If Cameron can pursue British interests without neglecting Israel, we shall be better served; but our interests do not always coincide with those of the USA or France in the region.

5 March 2007 at 07:52  
Blogger Buenaventura Durruti said...

"land and dignity": That is truly a gordian knot.

Not least in terms of which land.
The land 'owned' by Palestinian refugees in Lebanon, Jordan and wherever.
The land of the settlements in the Occupied Territories - all those settlements being illegal under international law.
The land of the 40% of Jewish settlements on the West Bank built on privately owned Palestine land (according to Peace Now) which are illegal under Israeli law.

I understand that there has to be a 'statute of limitations' on these issues; where do you stop reparations for Nazi looting, reparations for slavery, reparations for the adventus Saxonum.

What I find illogical is that many of those who support the families of Holocaust victims against Swiss Banks, or East European aristocrats looking to repossess castles seized under Stalin, oppose the idea that things should similarly be put right for Palestinians who lost their land in 1948 or even since 1967.

5 March 2007 at 11:37  
Blogger wrinkled weasel said...

His Grace writes:

"He has a blog, which is not only sincere, it is utterly human"

Yes, I thought that, for a day or two, when "Cameron in India" came out. That is, until I was made aware that not only is it moderated by somebody else (Sam Roake) and Cameron never gets to see the nasty comments, it is probably written by somebody else, and certainly written to make Cameron look like a really nice bloke who is utterly human.

All that shaky held-held cinema verite stuff is a spoof - stylised amateurism designed to make you think its all done spontaneously.

I am afraid His Grace has been out of the milieu for a few too many centuries and has not caught on to the nuances of 21st Century scheming and intrigue. Cameron is using techniques thought up by Mandleson and Campbell, and as we know, those who live by spin, die by spin.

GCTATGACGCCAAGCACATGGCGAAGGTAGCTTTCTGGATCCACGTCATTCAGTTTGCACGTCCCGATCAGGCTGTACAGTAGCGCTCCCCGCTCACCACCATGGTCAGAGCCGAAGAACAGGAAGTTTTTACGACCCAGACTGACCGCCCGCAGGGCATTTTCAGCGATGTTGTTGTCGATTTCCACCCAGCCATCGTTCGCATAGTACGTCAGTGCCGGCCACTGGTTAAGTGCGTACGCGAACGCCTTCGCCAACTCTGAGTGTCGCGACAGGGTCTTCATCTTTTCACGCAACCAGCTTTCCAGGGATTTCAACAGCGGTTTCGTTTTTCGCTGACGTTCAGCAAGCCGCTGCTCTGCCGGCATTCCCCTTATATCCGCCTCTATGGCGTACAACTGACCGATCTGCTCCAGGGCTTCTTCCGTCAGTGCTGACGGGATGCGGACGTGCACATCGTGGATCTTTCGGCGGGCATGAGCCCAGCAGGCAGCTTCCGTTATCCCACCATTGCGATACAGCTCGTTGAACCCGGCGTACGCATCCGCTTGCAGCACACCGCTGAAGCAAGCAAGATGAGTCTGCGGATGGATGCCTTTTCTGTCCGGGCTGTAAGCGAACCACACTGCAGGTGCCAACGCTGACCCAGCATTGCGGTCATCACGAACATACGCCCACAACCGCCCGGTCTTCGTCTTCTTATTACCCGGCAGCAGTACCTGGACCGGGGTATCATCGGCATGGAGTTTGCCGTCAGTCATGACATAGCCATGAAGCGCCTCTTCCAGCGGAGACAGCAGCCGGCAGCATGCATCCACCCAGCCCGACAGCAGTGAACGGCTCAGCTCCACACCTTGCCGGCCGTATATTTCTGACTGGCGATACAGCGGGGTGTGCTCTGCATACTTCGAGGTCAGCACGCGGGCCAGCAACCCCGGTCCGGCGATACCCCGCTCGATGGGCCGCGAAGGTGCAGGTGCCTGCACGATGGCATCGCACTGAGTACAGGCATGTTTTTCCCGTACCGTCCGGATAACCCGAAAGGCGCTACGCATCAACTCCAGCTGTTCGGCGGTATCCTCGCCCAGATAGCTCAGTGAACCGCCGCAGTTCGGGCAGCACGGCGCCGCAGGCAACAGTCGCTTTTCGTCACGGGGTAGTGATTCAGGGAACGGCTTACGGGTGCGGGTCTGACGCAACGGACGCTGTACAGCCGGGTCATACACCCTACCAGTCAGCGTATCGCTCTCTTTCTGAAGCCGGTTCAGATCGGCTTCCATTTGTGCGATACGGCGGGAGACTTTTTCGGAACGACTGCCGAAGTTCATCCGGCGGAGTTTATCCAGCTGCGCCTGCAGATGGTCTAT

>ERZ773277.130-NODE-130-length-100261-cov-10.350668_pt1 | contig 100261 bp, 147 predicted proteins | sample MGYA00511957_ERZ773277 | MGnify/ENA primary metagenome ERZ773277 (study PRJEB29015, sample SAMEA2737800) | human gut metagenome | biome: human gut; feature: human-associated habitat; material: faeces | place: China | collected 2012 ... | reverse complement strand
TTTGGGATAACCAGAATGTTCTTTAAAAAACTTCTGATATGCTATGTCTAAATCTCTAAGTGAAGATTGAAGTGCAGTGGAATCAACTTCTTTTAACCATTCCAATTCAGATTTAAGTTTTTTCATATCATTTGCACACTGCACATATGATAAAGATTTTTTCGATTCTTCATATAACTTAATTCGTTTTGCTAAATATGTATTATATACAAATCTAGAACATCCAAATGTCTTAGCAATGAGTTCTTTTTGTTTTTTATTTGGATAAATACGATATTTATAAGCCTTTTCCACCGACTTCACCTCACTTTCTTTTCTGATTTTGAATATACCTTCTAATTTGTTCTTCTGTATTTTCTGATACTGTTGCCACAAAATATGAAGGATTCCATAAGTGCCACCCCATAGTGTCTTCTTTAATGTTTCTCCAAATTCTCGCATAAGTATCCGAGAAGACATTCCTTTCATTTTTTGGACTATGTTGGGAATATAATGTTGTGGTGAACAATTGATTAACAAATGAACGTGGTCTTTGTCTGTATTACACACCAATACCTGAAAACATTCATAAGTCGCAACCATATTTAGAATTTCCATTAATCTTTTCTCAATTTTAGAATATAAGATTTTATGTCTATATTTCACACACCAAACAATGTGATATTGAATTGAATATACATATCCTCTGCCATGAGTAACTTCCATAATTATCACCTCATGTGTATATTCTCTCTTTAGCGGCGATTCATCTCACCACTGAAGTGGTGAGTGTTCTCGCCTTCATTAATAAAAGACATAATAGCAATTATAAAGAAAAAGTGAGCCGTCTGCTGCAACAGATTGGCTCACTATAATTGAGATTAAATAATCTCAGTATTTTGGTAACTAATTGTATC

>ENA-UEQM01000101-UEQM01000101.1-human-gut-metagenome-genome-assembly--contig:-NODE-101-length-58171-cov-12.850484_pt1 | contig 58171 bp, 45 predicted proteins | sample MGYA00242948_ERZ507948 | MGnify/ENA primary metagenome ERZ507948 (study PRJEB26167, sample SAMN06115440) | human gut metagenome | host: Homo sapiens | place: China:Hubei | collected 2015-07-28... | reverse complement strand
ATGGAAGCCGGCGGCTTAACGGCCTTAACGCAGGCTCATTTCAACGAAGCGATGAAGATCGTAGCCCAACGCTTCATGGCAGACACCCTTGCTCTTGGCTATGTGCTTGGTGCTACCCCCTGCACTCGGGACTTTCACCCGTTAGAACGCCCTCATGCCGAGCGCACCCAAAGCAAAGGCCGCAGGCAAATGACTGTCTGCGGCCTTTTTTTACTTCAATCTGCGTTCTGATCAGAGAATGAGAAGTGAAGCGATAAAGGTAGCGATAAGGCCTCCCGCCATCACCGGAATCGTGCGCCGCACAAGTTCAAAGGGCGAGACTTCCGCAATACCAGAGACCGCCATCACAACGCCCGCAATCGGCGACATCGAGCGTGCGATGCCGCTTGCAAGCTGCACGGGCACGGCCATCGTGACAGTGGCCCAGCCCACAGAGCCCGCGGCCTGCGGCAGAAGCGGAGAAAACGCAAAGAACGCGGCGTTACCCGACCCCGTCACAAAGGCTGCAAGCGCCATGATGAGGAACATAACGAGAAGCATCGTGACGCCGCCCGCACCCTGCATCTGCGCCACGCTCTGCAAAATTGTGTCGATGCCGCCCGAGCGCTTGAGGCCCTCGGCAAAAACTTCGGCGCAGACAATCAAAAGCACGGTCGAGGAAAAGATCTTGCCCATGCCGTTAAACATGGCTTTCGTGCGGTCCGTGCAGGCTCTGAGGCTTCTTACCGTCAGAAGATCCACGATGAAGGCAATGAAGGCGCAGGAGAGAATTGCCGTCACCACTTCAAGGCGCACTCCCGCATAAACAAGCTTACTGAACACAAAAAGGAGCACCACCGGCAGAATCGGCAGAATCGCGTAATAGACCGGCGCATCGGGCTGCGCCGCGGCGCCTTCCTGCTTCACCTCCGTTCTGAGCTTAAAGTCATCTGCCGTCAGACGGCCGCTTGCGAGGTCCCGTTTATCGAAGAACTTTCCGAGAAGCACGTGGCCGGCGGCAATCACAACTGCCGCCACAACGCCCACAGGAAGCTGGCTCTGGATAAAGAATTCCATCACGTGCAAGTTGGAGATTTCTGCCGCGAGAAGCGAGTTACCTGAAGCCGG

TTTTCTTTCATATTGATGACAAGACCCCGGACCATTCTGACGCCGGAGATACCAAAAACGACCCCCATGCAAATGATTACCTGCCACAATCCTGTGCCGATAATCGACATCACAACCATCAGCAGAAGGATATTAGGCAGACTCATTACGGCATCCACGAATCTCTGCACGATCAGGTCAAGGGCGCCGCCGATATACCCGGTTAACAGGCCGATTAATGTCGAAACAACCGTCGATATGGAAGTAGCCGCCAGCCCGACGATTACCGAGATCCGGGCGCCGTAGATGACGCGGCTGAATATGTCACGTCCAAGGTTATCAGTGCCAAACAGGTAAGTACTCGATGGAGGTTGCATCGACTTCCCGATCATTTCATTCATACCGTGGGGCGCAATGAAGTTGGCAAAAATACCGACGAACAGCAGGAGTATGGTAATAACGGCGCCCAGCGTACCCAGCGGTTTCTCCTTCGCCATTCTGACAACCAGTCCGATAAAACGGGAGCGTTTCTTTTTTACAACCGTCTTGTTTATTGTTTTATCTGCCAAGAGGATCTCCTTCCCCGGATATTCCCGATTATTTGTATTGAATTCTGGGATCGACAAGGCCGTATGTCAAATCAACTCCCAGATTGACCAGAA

Cameron is a blatant confidence trickster and the pics on his blog are as vacuous and false as a snap of Hitler kissing a baby.

When Cameron says he is reading your comments it is true. But like every consumate liar, he means that actually he is reading your lovely, fluffy, terribly right-on comments. Sam Roake is taking out the critical ones, and so, just like Bliar, Cameron will believe everyone loves him.

5 March 2007 at 13:27  
Blogger Jeremy Jacobs said...

BD, What about land and property taken from the Jews of Iraq, Yemen?

6 March 2007 at 22:56  
Anonymous Colin said...

Buenaventura Durruti,

"What I find illogical is that many of those who support ..."

Thank you for pointing out the lack of logic in the entire matter. For example, illogical is that many of those who fervently support the return of land to the Palestinians are vehemently opposed to the return of land to Germans although parts of Poland and the Czech Republic was owned for centuries until the end of WWII by Germans. Such illogical double-standards can only be explained by emotions which in the case of Israel probably is nothing else than the centuries-old European disease of anti-semitism in a new disguise. In the Middle Ages, Jews were persecuted for religious reasons. After the anti-clerical enlightment, when religion wasn't an issue anymore, Jews were persecuted for ethnic reasons. After WWII, when ethnicity wasn't an issue anymore, it has become fashionable to demand that Israel should be wiped-out.

8 March 2007 at 22:41